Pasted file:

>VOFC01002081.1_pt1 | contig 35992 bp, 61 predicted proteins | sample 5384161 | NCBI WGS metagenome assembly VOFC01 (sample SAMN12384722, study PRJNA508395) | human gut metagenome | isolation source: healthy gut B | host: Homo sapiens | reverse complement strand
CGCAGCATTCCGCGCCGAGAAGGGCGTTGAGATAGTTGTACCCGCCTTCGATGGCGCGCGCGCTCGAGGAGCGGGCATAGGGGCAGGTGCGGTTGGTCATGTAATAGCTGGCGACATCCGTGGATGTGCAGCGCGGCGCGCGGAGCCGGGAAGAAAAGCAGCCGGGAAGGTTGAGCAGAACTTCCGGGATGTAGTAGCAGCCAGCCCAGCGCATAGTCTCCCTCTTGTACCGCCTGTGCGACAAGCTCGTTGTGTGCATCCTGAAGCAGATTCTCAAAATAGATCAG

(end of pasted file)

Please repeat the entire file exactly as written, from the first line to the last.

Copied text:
>VOFC01002081.1_pt1 | contig 35992 bp, 61 predicted proteins | sample 5384161 | NCBI WGS metagenome assembly VOFC01 (sample SAMN12384722, study PRJNA508395) | human gut metagenome | isolation source: healthy gut B | host: Homo sapiens | reverse complement strand
CGCAGCATTCCGCGCCGAGAAGGGCGTTGAGATAGTTGTACCCGCCTTCGATGGCGCGCGCGCTCGAGGAGCGGGCATAGGGGCAGGTGCGGTTGGTCATGTAATAGCTGGCGACATCCGTGGATGTGCAGCGCGGCGCGCGGAGCCGGGAAGAAAAGCAGCCGGGAAGGTTGAGCAGAACTTCCGGGATGTAGTAGCAGCCAGCCCAGCGCATAGTCTCCCTCTTGTACCGCCTGTGCGACAAGCTCGTTGTGTGCATCCTGAAGCAGATTCTCAAAATAGATCAG